Some choose the tint of their sunglasses based on the look. For others, the tint serves a bigger purpose. If you’re curious as to the benefits of each lens tint and the different lens features available, this guide breaks down the benefits and clears things up.

Smoke      Amber      Grey      Green


Polarized      Mirrored      Gradient


Smoke Lenses

Smoke lenses reduce blinding brightness like a champ, making them a winning choice for daytime wear and outdoor sports. Some smoke lenses have a slight gradient on the lens and may have a hint of greyish-purple when the sun hits them. These dark-tinted lenses decrease glare while maintaining true color perception. A smoke tint might be just what you need for your next sunny adventure!

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Amber Lenses

With good reason, amber-tinted lenses are one of the most popular sunglass lens colors. Recommended for most outdoor activities (fishing, golfing, cycling, and driving — to name a few), amber lenses block blue light to improve the overall contrast and provide you with a brighter view on cloudy days. If you’re looking for a versatile tint that performs in nearly all environments, look no further.

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Grey Lenses

Grey lenses have a fairly uniform grey tint throughout the lens and are good for sunny or overcast conditions. This color lens is popular for those who want a darker tint than amber. While similar in color to smoke lenses, grey lenses don’t have the slight gradient tint to them. Grey lenses are a great choice for general use outdoors!

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Green Lenses

Green lenses keep color distortion to a minimum and subtly improve contrast on sunny days. You’ll commonly find green tinted lenses on golfers and baseball players, and this lens option is also a great one for overall outdoor use!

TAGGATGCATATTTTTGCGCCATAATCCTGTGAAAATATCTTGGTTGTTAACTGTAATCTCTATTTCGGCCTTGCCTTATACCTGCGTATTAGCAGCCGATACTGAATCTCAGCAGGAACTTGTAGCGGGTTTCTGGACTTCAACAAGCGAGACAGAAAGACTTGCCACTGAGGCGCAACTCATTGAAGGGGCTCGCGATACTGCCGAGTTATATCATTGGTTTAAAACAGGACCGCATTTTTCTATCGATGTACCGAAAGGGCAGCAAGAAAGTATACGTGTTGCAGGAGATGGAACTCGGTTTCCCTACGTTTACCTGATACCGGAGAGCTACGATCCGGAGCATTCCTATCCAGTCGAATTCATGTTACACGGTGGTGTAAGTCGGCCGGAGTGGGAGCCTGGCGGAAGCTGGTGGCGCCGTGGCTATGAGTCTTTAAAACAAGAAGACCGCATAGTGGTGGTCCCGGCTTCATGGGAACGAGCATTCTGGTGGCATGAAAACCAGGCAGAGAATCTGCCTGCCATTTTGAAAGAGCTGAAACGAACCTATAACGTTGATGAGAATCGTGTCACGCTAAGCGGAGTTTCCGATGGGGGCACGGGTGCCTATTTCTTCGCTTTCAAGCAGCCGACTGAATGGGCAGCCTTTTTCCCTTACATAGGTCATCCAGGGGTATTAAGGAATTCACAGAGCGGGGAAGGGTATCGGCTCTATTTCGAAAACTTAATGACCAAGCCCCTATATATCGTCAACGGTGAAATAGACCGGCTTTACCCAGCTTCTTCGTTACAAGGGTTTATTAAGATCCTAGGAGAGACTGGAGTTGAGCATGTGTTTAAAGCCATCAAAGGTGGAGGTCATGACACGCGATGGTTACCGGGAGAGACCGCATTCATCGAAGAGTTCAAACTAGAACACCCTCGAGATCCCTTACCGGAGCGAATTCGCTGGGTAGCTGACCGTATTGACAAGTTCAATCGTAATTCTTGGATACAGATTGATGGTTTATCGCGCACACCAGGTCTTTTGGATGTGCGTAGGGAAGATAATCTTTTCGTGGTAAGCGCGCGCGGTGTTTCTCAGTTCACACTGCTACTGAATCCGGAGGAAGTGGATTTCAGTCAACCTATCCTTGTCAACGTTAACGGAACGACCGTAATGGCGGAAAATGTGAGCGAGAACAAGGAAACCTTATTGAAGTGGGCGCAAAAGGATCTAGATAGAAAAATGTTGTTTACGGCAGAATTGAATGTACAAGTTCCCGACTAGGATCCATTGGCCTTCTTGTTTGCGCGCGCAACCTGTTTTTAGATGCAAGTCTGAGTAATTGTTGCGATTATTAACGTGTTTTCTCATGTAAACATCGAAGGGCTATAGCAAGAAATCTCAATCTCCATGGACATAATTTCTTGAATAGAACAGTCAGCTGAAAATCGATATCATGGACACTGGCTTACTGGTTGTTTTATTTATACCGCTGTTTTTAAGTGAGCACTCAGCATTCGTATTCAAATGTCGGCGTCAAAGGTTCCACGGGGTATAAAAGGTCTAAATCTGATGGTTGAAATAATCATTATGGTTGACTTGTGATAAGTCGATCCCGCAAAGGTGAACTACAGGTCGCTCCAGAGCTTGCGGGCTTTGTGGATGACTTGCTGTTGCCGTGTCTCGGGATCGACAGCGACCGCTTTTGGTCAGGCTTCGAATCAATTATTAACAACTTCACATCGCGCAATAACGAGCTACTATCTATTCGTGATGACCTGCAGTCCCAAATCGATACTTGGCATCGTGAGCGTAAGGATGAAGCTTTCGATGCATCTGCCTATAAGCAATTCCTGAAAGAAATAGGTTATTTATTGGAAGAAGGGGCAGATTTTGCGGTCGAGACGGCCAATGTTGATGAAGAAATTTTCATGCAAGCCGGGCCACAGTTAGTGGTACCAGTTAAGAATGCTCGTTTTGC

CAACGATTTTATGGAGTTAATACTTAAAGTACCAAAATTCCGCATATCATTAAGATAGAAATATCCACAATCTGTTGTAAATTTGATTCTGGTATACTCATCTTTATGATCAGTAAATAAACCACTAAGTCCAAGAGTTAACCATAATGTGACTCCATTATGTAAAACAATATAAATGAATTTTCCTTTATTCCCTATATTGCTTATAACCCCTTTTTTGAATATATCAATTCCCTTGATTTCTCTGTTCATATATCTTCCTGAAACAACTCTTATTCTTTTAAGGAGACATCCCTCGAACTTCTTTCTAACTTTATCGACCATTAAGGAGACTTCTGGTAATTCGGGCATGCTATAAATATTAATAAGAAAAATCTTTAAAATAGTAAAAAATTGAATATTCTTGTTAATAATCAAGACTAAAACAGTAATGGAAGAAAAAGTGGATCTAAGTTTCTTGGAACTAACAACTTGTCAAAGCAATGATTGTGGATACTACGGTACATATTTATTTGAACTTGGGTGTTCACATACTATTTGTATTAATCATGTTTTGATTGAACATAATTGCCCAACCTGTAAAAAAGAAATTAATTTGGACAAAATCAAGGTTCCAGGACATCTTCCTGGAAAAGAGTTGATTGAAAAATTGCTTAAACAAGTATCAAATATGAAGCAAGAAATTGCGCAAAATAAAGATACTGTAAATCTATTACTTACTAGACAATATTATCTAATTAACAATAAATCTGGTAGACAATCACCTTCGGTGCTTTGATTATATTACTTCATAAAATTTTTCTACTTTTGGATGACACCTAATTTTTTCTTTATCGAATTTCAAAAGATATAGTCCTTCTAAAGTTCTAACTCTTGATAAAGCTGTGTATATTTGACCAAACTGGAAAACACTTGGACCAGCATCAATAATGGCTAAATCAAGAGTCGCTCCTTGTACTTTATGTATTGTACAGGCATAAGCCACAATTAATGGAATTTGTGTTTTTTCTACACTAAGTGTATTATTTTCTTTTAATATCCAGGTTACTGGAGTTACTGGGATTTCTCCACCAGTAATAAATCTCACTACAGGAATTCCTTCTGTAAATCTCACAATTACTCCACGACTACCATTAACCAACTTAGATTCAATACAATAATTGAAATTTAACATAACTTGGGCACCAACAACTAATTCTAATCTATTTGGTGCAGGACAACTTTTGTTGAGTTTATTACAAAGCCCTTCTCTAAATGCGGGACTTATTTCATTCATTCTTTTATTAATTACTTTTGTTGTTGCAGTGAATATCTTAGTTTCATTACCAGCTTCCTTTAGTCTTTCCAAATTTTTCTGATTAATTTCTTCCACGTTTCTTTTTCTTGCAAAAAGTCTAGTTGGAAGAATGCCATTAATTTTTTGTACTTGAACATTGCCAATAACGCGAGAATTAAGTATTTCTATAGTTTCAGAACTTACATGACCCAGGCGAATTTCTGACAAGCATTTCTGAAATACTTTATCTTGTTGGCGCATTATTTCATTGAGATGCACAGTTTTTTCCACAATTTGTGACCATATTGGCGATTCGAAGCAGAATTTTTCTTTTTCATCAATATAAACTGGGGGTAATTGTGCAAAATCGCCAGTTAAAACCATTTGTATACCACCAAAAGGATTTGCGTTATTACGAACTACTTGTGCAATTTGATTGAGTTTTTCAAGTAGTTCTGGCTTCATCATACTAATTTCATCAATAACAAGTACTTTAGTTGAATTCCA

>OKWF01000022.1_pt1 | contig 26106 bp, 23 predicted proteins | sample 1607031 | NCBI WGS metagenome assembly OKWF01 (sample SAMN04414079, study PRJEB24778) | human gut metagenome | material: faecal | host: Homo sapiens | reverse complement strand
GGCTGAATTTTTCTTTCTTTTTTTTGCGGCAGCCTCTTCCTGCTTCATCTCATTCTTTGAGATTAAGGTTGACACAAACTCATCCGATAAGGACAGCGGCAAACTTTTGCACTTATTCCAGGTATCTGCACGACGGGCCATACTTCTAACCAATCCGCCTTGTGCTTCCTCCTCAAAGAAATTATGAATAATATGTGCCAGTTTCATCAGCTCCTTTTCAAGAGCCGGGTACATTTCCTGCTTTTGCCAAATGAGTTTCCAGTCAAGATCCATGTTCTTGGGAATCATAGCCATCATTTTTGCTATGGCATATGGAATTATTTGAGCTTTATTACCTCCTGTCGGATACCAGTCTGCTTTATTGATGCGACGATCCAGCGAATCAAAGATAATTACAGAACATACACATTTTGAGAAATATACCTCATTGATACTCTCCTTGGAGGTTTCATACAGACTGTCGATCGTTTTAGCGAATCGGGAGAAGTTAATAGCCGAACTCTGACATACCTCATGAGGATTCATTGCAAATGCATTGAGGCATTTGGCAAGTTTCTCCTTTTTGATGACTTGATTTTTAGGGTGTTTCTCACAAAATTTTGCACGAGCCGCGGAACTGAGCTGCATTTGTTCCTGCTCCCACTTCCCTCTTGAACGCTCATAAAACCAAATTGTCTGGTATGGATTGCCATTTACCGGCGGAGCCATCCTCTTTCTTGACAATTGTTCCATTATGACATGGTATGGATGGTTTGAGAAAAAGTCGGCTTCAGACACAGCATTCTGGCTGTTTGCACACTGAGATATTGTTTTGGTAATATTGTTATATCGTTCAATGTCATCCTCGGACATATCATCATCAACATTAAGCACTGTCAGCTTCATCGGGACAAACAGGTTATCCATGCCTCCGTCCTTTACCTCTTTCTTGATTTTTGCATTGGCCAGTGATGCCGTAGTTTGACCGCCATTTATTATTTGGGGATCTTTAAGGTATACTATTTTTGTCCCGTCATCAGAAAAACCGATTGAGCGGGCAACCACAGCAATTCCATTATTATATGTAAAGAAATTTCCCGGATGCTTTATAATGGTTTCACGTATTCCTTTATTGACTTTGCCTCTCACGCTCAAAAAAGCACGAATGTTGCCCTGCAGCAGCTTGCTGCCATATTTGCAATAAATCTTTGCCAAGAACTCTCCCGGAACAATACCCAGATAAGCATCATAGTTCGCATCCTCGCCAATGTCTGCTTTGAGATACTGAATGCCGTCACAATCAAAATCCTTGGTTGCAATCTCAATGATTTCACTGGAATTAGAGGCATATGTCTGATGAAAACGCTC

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Other Lens Tints

Though you won’t find many rose, orange, or blue-tinted sunglasses on our site, we want you to know what’s out there. If you’re looking for enhanced contrast and low-light image resolution, rose-tinted or orange-tinted lenses might be a good option (though both will distort normal colors). On the other side of the spectrum, blue-tinted lenses enhance color recognition and subtly reduce glare. Along with these benefits, blue shades are worn mostly for aesthetic reasons (you know, to look good).


Choosing your tint is important, but polarization, gradients, and mirrored lenses also affect what you see. These features provide additional benefits on top of the sunglass tint itself.

Polarized Lenses

Polarized lenses have a special coating that reduces glare from reflective surfaces, making them ideal for water activities and driving. Polarization works to protect your eyes from the harmful effects of glare and sharpens your vision. Learn more about the benefits by visiting our Polarization Guide.

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Gradient Lenses

Gradient lenses are darkest at the top of the lens and progressively become lighter. The shift in tint protects your eyes from the sun, while allowing greater visibility at the bottom of each lens. The amount of coverage depends on the tint color and how dark the lens is tinted.

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Mirrored Lenses

Mirrored lenses have a reflective coating on the surface of the lens, and like polarization, they reduce glare. Mirrored shades are also known for their cool, sleek look and often come in colorful options.

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